For the last 15 years of my life I’ve been a photographer. Until the pandemic hit, I hadn’t gone more than a week without taking photos since I was 17. Documenting the world around me is something I learned from my family. My parents religiously recorded me and my younger sister growing up—at some points living in an RV, moving from town to town in search of the ideal utopian village. My dad, who had plenty of stories about the 60s and 70s, won a contest in 1965 and got to see the Beatles play live at Shea Stadium. He has countless anecdotes of his times at rock festivals, naked in trees during a Jefferson Airplane set or hanging out with Hells Angels. My mom went to a million Grateful Dead shows.
I grew up on these tales and the soundtrack that accompanied them, instilling in me the concept that every moment of life is something magical to be remembered and retold, especially when it comes to the world of music. I never thought of documentation as a career until I fell into a photography program at the Rhode Island School of Design my junior year in high school. After the first day of the class I was hooked. Photography was like a drug that left me feeling both elated and totally natural. It made sense like nothing had before. It gave me access and a reason to go places and meet people. It gave me the power to help tell and preserve others’ stories and struggles and triumphs.
I went to a family reunion in 2011 where I was seniored by everyone else there by at least 50 years and found out that I come from a lineage of documentarians—history book writers, speechwriters, photographers, book publishers. My entire extended family seemed to be as obsessed, if not more, with preserving the histories of the people around them. Maybe there’s something in my DNA?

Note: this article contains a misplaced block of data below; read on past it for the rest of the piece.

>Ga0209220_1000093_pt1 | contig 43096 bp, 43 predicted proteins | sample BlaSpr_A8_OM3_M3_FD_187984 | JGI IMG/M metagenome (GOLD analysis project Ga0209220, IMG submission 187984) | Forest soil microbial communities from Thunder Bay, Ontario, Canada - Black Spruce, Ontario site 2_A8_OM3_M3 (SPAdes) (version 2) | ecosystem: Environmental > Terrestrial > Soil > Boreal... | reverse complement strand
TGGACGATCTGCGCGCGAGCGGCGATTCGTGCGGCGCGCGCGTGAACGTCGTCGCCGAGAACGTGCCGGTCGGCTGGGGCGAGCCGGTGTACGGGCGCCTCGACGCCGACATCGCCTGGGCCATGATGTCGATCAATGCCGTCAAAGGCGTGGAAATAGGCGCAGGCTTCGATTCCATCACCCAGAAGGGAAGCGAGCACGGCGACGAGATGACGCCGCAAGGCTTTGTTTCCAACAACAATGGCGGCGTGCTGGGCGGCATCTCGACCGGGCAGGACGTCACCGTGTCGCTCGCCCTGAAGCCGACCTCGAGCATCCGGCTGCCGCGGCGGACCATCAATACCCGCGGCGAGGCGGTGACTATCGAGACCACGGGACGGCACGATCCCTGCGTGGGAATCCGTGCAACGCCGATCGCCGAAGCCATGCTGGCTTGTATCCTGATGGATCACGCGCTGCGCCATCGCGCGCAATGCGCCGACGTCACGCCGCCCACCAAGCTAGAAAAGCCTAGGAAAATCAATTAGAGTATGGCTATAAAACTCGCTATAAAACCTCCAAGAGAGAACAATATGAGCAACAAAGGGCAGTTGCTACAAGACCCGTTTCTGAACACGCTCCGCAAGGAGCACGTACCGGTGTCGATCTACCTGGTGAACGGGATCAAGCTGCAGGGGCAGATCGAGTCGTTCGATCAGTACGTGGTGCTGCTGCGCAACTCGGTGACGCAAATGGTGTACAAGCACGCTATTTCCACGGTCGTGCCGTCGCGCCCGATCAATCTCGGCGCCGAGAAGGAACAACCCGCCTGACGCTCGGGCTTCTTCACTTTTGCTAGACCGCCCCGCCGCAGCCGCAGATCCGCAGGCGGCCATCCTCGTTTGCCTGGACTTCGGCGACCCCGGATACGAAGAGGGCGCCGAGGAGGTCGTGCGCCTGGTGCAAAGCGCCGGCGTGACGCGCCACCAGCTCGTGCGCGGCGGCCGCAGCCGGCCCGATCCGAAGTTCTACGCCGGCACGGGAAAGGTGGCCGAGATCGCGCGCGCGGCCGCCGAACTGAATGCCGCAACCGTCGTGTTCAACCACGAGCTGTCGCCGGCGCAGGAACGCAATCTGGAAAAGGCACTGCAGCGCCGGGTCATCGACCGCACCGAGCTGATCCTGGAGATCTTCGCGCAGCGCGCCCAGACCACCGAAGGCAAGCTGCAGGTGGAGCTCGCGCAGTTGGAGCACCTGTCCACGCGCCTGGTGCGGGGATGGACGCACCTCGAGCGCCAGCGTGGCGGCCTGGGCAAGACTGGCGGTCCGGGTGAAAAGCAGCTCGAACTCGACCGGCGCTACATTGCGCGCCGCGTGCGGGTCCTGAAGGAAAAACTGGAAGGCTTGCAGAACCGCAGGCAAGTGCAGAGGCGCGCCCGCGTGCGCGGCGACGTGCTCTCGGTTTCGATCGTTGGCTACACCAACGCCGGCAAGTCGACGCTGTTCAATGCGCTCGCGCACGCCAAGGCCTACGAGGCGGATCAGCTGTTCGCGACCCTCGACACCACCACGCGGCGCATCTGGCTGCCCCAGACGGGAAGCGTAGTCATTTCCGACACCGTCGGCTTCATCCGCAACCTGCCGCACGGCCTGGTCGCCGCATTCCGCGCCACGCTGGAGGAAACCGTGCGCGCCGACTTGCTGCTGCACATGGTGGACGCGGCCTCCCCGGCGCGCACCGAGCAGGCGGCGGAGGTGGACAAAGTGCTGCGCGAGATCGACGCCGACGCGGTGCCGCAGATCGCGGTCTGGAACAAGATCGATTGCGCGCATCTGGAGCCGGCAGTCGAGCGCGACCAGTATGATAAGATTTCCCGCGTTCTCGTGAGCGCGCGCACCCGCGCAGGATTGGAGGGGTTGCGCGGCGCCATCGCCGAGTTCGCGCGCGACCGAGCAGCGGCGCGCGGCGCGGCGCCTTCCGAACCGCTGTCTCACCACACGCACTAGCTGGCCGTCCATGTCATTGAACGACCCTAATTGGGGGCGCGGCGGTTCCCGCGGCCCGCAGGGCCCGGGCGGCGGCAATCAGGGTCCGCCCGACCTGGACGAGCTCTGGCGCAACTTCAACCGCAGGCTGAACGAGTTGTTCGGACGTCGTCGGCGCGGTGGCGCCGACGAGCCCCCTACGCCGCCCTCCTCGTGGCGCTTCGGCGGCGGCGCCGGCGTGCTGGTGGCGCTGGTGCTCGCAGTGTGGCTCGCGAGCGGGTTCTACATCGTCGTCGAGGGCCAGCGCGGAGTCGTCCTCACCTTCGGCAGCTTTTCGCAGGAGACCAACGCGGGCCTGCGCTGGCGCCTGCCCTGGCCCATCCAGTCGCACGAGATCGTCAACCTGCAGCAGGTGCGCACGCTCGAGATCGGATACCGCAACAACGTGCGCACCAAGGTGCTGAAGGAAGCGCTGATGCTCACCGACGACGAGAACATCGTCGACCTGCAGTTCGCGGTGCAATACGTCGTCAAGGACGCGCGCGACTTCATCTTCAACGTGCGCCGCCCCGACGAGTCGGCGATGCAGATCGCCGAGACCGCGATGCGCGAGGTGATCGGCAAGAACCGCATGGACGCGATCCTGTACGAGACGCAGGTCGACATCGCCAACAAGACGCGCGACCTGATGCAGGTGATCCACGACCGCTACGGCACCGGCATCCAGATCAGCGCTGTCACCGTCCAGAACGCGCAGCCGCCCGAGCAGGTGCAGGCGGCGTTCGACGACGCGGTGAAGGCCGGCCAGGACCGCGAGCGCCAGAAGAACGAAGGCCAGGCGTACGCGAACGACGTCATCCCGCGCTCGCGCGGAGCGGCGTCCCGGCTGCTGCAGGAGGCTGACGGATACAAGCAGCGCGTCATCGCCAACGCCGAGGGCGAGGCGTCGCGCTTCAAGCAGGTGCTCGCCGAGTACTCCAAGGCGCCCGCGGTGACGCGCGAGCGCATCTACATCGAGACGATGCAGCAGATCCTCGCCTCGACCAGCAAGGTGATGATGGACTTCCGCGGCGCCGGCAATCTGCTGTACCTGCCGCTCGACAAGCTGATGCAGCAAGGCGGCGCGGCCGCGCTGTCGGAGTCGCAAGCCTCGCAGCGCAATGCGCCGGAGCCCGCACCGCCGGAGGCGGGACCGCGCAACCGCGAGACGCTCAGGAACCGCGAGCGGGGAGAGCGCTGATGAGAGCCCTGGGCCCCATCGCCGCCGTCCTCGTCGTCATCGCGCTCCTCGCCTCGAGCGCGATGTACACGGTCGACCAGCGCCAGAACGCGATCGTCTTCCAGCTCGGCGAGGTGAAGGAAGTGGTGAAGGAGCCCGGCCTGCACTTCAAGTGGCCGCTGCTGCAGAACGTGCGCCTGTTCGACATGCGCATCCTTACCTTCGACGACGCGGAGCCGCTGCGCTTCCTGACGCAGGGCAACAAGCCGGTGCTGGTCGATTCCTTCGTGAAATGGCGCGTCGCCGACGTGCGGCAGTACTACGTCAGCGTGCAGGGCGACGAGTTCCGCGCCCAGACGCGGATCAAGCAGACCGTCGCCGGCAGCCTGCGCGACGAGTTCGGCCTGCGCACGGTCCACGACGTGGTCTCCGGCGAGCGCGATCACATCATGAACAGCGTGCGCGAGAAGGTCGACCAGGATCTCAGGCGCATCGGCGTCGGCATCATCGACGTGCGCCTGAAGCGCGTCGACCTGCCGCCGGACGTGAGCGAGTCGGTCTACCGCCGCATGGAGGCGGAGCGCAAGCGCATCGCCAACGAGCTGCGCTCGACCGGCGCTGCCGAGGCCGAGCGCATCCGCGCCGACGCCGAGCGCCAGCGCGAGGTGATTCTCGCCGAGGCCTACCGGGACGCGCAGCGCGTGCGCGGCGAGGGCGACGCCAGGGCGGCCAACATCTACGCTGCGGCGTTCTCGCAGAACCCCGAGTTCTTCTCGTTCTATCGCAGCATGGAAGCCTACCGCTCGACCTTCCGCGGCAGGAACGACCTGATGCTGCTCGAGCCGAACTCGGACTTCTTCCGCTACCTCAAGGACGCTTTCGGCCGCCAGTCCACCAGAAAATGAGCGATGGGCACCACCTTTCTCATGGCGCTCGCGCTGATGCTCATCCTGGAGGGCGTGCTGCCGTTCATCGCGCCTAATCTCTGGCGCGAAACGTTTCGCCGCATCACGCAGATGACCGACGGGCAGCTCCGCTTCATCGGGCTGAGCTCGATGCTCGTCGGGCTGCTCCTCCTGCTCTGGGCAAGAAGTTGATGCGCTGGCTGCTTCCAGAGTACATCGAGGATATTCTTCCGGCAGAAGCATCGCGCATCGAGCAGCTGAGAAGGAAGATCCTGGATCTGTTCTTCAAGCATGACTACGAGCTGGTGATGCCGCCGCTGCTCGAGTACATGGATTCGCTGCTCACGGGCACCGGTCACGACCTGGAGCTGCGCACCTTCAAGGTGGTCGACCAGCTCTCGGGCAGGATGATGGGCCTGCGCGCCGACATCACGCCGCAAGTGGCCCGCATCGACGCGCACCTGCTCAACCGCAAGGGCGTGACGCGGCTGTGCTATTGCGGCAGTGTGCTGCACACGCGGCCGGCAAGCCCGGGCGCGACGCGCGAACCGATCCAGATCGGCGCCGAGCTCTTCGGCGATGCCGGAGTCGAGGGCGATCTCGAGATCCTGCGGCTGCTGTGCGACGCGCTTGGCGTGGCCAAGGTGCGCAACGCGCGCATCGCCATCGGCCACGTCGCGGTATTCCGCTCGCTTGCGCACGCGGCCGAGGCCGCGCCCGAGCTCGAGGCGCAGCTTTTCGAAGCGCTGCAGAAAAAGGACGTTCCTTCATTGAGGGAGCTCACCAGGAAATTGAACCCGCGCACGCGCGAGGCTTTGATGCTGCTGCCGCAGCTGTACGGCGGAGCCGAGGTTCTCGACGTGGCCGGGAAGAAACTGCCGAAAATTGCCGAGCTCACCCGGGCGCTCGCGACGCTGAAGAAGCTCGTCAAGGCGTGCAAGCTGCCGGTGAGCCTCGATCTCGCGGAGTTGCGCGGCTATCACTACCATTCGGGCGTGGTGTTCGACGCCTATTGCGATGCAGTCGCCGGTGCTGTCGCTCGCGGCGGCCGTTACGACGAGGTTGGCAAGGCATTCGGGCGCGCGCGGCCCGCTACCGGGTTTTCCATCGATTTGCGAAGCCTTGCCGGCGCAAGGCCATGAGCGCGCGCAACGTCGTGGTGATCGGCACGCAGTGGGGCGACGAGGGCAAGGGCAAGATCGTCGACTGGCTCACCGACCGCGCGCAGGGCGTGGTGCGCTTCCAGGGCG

Really searching and finding something to live for and sharing that potential with like-minded people is magical.
I did two years of college in upstate New York at SUNY Purchase before dropping out and moving to Brooklyn. Purchase had been filled with budding musicians. It felt like everyone I knew was in a band or was a rapper, and I was pretty certain they were all going to be the most successful artists in the history of the world. I started to spend every bit of my free time shooting musicians, because their journey upwards and onwards felt important and inspiring. Then I discovered the ecosystems around them and my lens expanded. I never set out to be a music photographer, but my early 20s were spent in a world built around music. Through years of shooting musicians and celebrities and subcultures, I’ve found that I’m just as passionate about the worlds that surround and inform a scene as the scene or individual characters. That’s how my love affair and obsession with the wide universe of fans began.
I didn’t grow up religious and no one in my family is devoted to any specific belief system or thing. I also moved around a lot as a child. That combination has given me a weird fascination with people who have an unwavering devotion. I find deep personal joy in capturing the adoration that other people create for themselves through their fandom. The amount of love that exists in a venue when you have hundreds or thousands of people focusing their energy on shared appreciation of one thing is so special and is so hard to find elsewhere in life. I’m addicted to that feeling and to the groups of people who structure their lives around chasing it. I’m not particularly interested in asking deep questions about why they care, or the details of their fandom, I just find myself in awe of that pure dedication, and I’m almost jealous of their blind love for something they’ve made so much bigger than themselves.
Having faith in something other than yourself is difficult right now, and I think being a fan offers a lot of the same promise of religion or faith. Really searching and finding something to live for and sharing that potential with like-minded people is magical. That’s the emotion and the moment I find myself searching for and photographing when I’m jammed into the front row. It doesn’t matter if it’s at a rap show, the Warped Tour, a Christian rock or heavy metal festival. It’s the same feeling—it’s finding that person in the mosh pit that moves like you, a new best friend with a matching Paramore shirt in the bathroom line. All of the reunions and the breakups and the romance and the unending love for a world that is created by, sustained, and sometimes even destroyed through this singular act of devotion.